Dear All About Jazz Readers,

If you're familiar with All About Jazz, you know that we've dedicated over two decades to supporting jazz as an art form, and more importantly, the creative musicians who make it. Our enduring commitment has made All About Jazz one of the most culturally important websites of its kind in the world reaching hundreds of thousands of readers every month. However, to expand our offerings and develop new means to foster jazz discovery we need your help.

You can become a sustaining member for a modest $20 and in return, we'll immediately hide those pesky Google ads PLUS deliver exclusive content and provide access to future articles for a full year! This combination will not only improve your AAJ experience, it will allow us to continue to rigorously build on the great work we first started in 1995. Read on to view our project ideas...

164

Ken Wessel, Ken Filiano & Lou Grassi: Jawboning

Derek Taylor By

Sign in to view read count
Matriculation from sideman to frontman can be a stressful process. Guitarist Ken Wessel makes the long due move with aplomb. A short string of CIMP dates supporting saxophonist William Gagliardi and violinist Sam Bardfield, as well as a long-standing slot in Ornette Coleman's Prime Time band, solidified the clout. Wessel chose Lou Grassi, his colleague in the Gagliardi group, and the drummer in turn suggested the participation of bassist Ken Filiano.

Wessel's easygoing, unassuming approach jibes well with the conversational colloquialism of the disc's title. He's never averse to taking his time; even when his partners slip into accelerated clips, his patterns have an unflappable air about them. In relative tone and attack he reminds me of a more methodical Joe Morris, circa say Flip and Spike , sculpting nimble chains of nickel-plated notes and spectral tonal slides, usually tagged as quivering codas to the ends of runs.



At first glance Grassi might not seem the best choice for such a date. He's renowned as a muscular, even stentorian drummer, one who crackles with energy, but isn't the best at being bottled by slower, less effusive settings. His work here tosses a stick in the mechanism of that sort of hair-splitting thinking. But he still finds occasional space for his patented tumbling mudslide solos, as during the closing minutes of the title cut, building a frothing barrage of stickplay that Filiano shears into with sharpened bow. The bassist spins his usual pizzicato and arco legerdemain, serving as supple harmonic cantilever and pacing his strings through a strenuous regimen of rigors.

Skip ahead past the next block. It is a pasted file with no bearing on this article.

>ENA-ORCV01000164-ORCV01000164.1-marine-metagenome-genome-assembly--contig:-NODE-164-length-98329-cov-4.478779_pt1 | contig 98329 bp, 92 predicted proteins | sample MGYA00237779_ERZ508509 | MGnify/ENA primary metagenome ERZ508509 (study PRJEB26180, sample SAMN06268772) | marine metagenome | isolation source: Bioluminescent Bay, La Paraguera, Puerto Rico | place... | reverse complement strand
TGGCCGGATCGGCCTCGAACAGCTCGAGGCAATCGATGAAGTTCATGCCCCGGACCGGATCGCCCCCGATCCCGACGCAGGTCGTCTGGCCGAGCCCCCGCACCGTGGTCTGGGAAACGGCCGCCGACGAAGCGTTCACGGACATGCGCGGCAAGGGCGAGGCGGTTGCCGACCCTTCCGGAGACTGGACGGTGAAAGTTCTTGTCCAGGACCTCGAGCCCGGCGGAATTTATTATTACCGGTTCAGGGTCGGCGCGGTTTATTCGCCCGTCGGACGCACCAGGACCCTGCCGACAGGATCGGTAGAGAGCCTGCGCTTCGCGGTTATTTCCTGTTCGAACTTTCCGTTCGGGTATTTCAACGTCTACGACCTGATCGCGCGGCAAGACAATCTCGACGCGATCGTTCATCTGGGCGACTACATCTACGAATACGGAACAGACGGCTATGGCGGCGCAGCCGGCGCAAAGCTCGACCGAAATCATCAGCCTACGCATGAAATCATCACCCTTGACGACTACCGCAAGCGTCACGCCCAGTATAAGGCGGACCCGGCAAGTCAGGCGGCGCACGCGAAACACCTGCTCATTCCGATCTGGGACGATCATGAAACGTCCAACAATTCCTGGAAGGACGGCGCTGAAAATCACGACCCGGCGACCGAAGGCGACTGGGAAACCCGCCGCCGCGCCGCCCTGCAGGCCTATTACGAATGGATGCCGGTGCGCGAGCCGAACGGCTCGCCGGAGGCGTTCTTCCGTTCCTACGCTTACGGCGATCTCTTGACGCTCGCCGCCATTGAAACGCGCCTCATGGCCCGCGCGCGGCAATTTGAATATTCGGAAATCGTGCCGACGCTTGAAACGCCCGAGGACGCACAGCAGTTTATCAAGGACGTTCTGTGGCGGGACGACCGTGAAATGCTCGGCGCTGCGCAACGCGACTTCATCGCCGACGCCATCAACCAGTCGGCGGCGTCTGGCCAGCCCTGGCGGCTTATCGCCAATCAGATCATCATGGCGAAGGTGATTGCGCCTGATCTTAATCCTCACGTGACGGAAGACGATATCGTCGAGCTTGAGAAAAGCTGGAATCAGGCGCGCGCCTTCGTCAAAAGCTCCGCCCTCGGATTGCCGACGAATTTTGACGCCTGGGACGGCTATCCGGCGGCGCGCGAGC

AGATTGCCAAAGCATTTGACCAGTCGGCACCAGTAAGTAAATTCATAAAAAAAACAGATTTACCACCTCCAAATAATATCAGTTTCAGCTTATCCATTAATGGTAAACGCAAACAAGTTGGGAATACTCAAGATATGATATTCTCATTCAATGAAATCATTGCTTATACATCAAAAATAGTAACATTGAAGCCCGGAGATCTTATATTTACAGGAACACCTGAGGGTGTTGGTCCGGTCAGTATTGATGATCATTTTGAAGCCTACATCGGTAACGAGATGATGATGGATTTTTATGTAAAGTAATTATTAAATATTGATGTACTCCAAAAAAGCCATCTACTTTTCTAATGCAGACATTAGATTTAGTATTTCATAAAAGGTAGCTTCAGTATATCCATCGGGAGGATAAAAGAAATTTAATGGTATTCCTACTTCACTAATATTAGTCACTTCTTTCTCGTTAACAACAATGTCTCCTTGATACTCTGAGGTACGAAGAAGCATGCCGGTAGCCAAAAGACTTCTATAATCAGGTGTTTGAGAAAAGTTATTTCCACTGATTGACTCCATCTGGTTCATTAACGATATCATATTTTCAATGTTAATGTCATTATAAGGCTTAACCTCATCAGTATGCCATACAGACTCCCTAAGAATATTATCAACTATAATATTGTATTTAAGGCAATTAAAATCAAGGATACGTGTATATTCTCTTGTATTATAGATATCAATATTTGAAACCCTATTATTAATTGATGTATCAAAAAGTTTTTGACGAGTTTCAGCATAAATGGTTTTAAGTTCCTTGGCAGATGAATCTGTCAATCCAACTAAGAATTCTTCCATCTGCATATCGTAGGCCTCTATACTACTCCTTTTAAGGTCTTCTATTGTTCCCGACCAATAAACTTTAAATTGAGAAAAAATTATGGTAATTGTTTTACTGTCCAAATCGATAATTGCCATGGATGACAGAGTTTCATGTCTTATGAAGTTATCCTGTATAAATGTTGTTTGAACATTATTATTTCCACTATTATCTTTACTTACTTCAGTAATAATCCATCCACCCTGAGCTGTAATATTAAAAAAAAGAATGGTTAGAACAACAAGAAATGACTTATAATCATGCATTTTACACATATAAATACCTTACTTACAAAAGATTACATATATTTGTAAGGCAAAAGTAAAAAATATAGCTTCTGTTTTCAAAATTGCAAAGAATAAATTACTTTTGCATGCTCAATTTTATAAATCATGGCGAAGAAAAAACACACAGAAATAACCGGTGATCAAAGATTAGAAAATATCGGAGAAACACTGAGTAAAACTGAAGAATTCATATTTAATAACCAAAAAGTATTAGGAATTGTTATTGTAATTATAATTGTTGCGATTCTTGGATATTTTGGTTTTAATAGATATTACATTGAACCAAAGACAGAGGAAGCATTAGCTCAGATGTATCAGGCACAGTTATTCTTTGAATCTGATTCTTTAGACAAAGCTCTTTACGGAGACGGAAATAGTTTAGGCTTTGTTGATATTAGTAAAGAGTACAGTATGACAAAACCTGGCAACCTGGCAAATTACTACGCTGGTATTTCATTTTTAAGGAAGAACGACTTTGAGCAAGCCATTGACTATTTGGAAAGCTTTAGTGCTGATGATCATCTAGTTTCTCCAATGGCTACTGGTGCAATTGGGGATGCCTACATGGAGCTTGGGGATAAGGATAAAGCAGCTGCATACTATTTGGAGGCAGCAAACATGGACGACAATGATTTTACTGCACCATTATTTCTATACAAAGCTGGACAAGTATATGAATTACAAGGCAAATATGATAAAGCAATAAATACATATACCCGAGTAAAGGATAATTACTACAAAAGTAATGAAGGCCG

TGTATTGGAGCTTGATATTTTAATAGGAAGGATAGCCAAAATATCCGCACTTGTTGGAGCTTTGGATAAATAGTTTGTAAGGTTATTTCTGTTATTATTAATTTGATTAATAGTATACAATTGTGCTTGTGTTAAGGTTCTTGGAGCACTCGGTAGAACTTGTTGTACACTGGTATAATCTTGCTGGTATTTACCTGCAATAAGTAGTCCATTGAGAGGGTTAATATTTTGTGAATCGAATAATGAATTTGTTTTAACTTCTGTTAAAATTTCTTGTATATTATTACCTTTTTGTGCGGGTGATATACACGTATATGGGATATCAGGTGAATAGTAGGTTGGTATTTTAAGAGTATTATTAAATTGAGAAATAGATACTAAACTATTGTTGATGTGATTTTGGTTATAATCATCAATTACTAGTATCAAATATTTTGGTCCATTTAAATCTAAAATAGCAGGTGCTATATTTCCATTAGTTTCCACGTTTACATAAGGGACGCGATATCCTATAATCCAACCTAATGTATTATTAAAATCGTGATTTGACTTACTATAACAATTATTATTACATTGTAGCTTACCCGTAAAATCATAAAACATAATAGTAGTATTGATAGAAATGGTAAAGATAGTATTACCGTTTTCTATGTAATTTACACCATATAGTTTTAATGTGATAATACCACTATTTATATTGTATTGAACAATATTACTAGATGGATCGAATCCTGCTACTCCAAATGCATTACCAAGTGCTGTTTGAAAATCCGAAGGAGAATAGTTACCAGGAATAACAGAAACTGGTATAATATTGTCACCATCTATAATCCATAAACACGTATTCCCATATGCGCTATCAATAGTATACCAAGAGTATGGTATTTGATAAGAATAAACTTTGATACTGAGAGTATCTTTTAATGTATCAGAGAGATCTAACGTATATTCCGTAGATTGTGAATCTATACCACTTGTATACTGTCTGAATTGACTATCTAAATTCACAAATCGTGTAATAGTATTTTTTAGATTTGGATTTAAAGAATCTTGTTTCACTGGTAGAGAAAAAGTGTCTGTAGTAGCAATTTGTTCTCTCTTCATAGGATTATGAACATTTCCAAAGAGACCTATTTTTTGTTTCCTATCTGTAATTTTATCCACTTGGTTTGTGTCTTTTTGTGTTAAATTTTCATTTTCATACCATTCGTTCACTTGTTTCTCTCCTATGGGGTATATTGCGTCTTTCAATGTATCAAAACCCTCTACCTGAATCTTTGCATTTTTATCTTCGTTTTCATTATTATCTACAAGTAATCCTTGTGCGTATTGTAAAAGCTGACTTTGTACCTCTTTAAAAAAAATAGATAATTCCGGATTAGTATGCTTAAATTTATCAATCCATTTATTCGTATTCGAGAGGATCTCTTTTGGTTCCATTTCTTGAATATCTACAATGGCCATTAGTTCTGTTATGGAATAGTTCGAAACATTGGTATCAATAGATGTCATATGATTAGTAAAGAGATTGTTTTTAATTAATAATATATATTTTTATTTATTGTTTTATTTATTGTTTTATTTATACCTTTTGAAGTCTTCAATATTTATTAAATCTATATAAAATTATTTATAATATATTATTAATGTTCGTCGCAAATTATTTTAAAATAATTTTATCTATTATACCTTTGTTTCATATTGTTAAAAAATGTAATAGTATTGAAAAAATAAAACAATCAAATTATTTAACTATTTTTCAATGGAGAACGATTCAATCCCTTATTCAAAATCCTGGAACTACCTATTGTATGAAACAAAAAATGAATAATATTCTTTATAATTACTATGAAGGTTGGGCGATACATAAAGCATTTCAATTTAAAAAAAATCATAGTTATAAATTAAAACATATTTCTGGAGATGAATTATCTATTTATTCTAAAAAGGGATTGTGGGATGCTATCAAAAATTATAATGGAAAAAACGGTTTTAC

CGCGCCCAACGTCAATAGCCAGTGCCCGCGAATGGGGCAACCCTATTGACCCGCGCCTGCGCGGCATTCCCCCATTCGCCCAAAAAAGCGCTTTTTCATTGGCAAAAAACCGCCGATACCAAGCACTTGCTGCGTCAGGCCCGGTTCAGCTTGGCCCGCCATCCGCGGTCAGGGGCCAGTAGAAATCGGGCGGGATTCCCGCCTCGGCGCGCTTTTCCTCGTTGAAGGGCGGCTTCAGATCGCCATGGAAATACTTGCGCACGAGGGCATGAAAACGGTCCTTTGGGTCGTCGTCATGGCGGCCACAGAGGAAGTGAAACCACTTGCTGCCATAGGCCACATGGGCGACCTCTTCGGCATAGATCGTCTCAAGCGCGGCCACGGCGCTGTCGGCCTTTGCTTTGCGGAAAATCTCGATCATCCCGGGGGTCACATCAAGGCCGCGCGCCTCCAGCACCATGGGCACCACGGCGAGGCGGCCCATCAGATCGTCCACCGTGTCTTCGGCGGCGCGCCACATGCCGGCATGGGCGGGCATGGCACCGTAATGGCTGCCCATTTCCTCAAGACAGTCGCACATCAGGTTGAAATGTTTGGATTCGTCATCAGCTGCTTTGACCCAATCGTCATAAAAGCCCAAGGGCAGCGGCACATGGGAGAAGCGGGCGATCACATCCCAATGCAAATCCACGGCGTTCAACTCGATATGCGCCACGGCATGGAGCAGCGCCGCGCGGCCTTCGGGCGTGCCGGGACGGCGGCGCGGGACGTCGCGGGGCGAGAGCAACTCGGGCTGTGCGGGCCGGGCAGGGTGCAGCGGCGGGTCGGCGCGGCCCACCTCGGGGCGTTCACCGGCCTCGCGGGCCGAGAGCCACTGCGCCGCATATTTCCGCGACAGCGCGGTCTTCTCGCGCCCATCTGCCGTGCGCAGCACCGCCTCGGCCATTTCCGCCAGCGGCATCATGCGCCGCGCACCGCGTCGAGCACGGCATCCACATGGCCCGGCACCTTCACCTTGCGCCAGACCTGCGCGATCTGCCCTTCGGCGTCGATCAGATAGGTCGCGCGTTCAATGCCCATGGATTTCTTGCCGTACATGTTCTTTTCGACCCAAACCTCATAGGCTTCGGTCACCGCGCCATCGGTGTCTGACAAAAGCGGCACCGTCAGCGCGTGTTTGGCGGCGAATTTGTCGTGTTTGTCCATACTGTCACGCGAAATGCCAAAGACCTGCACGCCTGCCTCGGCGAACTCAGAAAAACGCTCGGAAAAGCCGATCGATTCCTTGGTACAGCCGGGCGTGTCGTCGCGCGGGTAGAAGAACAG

A modest clutch of originals along with a pair of standards caps with a melodically ripe collective improvisation. On "Behind the Mirror"? Wessel shapes soft reverb-coated notes that ripple like windchimes. Filiano's threaded lines are brilliantly cast in resplendent melancholy. Grassi's restraint on small percussion keeps the piece rooted in contemplative reverie, eventually twisting inward into a tightly wound groove built on bent notes and bowed counterpoint. "Sunset"? finds Wessel working out of a lithe fusion orientation with coruscating tonal ornamentations reminiscent of John Abercrombie or mellower Mahavishnu-era McLaughlin.



Saxophonist Chris Kelsey (a fellow CIMP artist) recently stated that he enjoys retooling standards so they sound unequivocally like originals. Wessel adopts a similar tactic, equipping the trio's initial reading of the calcified chestnut "I Remember You"? with an extended preface of floating arpeggios and sliding glisses all rendered with a gelidly limpid tone. "Softly As in a Morning Sunrise"? receives a similar revisionist treatment as the three negotiate a series of oblique harmonic permutations only tangentially tethered to the tune proper. Filiano sets up a whirring arco sawmill and Grassi grafts a choppy ulterior cadence, leaving Wessel to engineer, on-the-fly, one of the best solos of the session.



Creative improvised music is a crowded place these days, with plenty of new players cropping up and older ones jockeying for more prominent positions. With all the activity it's hard to keep track. But based on this auspicious debut my money says Wessel is one to watch.

Track Listing: I Remember You/ Jawboning/ Behind the Mirror/ Softly as in a Morning Sunrise/ Sunset/ Collectivity/ Diminutive Innuendos.

Personnel: Ken Wessel- guitar; Ken Filiano- bass; Lou Grassi- drums. Recorded: September 9 & 10, 2004, Rossie, NY.

Title: Jawboning | Year Released: 2005 | Record Label: CIMP Records

Tags

comments powered by Disqus

Shop for Music

Start your music shopping from All About Jazz and you'll support us in the process. Learn how.

Album Reviews
Multiple Reviews
Album Reviews
Interviews
Album Reviews
Read more articles
Port Of Call

Port Of Call

NoBusiness Records
2017

buy
Live At The Knitting Factory Volume 1

Live At The Knitting...

Porter Records
2011

buy
Live At The Guelph Festival

Live At The Guelph...

Cadence Jazz Records
2007

buy
The Dope And The Ghost

The Dope And The Ghost

Not Two Records
2007

buy
 

Infinite POtential

CIMP Records
2007

buy
 

Shapes and Shadows

Clean Feed Records
2007

buy

Related Articles

Read Caldera / Sky Islands Album Reviews
Caldera / Sky Islands
By Jakob Baekgaard
May 25, 2019
Read Baby, Please Come Home Album Reviews
Baby, Please Come Home
By Doug Collette
May 25, 2019
Read Reckless Heart Album Reviews
Reckless Heart
By Doug Collette
May 25, 2019
Read Fire Brigade Album Reviews
Fire Brigade
By Phillip Woolever
May 25, 2019
Read Day to Day Album Reviews
Day to Day
By Paul Naser
May 24, 2019
Read Theia Album Reviews
Theia
By Jim Worsley
May 24, 2019